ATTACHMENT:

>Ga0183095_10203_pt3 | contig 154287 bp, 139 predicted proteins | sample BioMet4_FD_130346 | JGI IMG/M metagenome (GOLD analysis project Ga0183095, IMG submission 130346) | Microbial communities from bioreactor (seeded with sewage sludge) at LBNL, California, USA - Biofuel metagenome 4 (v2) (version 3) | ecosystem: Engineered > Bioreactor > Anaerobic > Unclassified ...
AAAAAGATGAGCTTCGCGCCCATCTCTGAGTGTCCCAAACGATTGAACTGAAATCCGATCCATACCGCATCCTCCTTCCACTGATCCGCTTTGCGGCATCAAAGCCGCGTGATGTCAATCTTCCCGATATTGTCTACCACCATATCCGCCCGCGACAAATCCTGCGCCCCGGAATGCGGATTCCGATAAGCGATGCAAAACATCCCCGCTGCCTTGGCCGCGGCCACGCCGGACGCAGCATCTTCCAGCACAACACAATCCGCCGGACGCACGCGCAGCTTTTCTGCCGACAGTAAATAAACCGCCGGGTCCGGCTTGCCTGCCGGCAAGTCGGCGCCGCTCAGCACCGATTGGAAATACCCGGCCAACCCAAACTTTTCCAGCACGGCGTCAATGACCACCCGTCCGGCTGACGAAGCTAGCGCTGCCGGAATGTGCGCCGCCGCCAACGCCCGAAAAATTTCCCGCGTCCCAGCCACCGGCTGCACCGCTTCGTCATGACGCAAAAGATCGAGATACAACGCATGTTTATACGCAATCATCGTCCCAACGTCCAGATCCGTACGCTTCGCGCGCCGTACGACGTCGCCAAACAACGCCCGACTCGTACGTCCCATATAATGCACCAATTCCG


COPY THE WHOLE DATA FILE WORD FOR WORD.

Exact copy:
>Ga0183095_10203_pt3 | contig 154287 bp, 139 predicted proteins | sample BioMet4_FD_130346 | JGI IMG/M metagenome (GOLD analysis project Ga0183095, IMG submission 130346) | Microbial communities from bioreactor (seeded with sewage sludge) at LBNL, California, USA - Biofuel metagenome 4 (v2) (version 3) | ecosystem: Engineered > Bioreactor > Anaerobic > Unclassified ...
AAAAAGATGAGCTTCGCGCCCATCTCTGAGTGTCCCAAACGATTGAACTGAAATCCGATCCATACCGCATCCTCCTTCCACTGATCCGCTTTGCGGCATCAAAGCCGCGTGATGTCAATCTTCCCGATATTGTCTACCACCATATCCGCCCGCGACAAATCCTGCGCCCCGGAATGCGGATTCCGATAAGCGATGCAAAACATCCCCGCTGCCTTGGCCGCGGCCACGCCGGACGCAGCATCTTCCAGCACAACACAATCCGCCGGACGCACGCGCAGCTTTTCTGCCGACAGTAAATAAACCGCCGGGTCCGGCTTGCCTGCCGGCAAGTCGGCGCCGCTCAGCACCGATTGGAAATACCCGGCCAACCCAAACTTTTCCAGCACGGCGTCAATGACCACCCGTCCGGCTGACGAAGCTAGCGCTGCCGGAATGTGCGCCGCCGCCAACGCCCGAAAAATTTCCCGCGTCCCAGCCACCGGCTGCACCGCTTCGTCATGACGCAAAAGATCGAGATACAACGCATGTTTATACGCAATCATCGTCCCAACGTCCAGATCCGTACGCTTCGCGCGCCGTACGACGTCGCCAAACAACGCCCGACTCGTACGTCCCATATAATGCACCAATTCCG